Super Tuesday: Why are conservatives crazy in love with THIS type of energy?

Guest Blog | March 1, 2016 | Energy Policy, Solar, Wind

Conservatives get a bad rap for hating renewable energy. But new polling out by the conservative group, ClearPath, show what types of energy republican voters really want and with Super Tuesday upon us, we simply had to share. The results may surprise you.

Conservatives strongly support clean energy. The strongest reasons why conservatives support clean energy include less pollution, more innovation and greater independence. “Voters, including Conservative Republicans, think clean energy keeps us healthier, safer, and more prosperous,” says the ClearPath results headline. When asked if “we should accelerate the growth of clean energy so that America can have cleaner, healthier air and less pollution at home,” some 91% of voters supported the statement.

According to the results, most voters identify solar power and wind energy as “clean energy.” Nuclear power has sometimes been misleadingly grouped with renewables as a “clean” energy resource; but the ClearPath polling shows that nuclear reactors “test poorly” and received the highest level of voter opposition. Notably, conservative Republicans strongly support a carbon tax more than nuclear reactors.

The support for solar energy and wind power may also translate into specific policy support.

More than a majority of Conservative GOP voters strongly support rooftop solar net metering and oppose rooftop solar fees. A total of 66% of Conservative GOP voters would support a policy that requires monopoly utilities have clean energy as one of the sources of power they generate. A majority of conservative GOP voters believe power plants should pay a fee for the carbon they emit (and return that fee to ratepayers).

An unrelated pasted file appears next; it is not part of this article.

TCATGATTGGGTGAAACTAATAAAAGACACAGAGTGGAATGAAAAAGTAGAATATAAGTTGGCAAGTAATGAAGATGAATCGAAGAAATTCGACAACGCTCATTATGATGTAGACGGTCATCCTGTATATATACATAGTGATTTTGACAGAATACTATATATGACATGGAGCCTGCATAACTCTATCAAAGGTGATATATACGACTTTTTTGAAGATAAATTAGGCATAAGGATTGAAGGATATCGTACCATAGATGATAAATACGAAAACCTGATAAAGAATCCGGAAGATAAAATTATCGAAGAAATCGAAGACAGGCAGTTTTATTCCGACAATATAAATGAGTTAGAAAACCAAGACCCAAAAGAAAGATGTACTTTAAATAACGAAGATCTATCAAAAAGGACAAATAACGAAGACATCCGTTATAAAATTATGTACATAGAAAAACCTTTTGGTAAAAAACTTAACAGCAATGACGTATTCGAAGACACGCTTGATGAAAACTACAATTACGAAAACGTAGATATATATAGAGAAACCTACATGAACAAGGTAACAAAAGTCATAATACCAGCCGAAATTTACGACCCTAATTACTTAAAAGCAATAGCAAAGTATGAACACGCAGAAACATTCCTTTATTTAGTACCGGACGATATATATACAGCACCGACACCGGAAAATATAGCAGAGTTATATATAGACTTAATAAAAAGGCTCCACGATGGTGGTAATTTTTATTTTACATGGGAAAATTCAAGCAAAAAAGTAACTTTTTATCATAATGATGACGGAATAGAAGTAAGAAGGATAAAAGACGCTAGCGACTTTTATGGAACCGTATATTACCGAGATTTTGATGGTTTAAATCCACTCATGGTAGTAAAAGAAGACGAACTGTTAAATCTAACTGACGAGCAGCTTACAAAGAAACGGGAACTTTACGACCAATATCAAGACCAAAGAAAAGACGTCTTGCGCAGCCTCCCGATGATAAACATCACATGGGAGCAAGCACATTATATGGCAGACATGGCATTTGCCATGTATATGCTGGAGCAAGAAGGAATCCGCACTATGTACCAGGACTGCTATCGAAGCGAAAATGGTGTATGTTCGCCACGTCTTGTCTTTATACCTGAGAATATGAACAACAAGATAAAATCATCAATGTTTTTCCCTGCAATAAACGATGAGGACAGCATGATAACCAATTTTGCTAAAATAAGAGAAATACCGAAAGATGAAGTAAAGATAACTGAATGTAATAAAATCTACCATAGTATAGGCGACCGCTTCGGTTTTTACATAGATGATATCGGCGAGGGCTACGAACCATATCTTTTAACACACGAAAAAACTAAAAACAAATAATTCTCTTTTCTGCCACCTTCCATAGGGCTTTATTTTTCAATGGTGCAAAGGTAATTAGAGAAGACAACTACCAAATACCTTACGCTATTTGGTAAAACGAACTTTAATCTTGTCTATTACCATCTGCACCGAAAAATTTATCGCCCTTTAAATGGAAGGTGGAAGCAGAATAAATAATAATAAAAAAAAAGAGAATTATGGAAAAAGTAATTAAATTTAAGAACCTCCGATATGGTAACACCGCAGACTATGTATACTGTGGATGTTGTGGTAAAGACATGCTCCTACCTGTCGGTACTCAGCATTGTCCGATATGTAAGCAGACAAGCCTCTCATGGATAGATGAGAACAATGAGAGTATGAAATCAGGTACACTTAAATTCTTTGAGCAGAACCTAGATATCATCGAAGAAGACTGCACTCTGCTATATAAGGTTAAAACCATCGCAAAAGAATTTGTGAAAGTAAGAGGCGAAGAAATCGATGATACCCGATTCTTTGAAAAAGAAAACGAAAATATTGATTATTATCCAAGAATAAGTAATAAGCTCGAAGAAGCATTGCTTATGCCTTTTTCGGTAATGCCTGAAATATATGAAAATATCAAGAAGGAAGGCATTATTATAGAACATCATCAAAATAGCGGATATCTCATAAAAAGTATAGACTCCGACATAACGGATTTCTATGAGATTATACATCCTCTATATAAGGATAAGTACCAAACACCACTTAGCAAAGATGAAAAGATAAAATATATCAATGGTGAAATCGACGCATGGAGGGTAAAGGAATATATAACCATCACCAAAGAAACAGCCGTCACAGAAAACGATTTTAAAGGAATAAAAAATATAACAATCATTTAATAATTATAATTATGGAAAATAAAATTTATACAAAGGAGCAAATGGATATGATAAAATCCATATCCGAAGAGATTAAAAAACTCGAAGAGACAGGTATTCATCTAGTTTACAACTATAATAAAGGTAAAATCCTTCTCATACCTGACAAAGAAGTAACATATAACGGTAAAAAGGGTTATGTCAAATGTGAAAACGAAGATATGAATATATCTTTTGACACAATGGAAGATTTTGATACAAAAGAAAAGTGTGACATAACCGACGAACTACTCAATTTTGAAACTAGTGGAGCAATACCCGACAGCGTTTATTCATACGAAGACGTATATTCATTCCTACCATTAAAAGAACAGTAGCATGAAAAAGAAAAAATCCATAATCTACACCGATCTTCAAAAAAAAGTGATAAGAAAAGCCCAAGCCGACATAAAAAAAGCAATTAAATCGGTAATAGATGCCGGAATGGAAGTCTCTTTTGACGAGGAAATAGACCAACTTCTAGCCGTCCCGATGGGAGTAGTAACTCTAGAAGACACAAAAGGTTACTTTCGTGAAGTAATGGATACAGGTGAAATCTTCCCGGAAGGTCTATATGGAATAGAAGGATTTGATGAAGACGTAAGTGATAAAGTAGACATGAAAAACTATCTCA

A majority also agree that tax credits should be available for solar energy and wind power for the next five years, and then all energy subsidies should be eliminated. In December 2015, Congress passed long-term tax credits for wind energy and solar power that eventually phase-out, but stopped short of eliminating subsidies for all energy resources (like coal and nuclear).

Regarding elections and campaigns, the best polled messages de-politicize clean energy by emphasizing clean air benefits and energy independence over climate change. Some 75% of Conservative Republicans would vote for a candidate that says “even if we aren’t certain what the climate will be decades from now, we should accelerate clean energy now to minimize the risk of serious climate change effects or the need for harsh regulation.” The least convincing argument to Conservative Republican voters was that China’s carbon emissions would outpace our savings, so we should do nothing.

When asked if voters agree with the following statement, “We should accelerate the growth of clean energy so that we can more quickly make the inevitable transition away from carbon-emitting sources of energy,” just 34% of Conservative Republican voters agreed. But based on all the other results from the ClearPath poll, wind power and solar power inevitability appear to be a foregone conclusion.

You can download the full results at 

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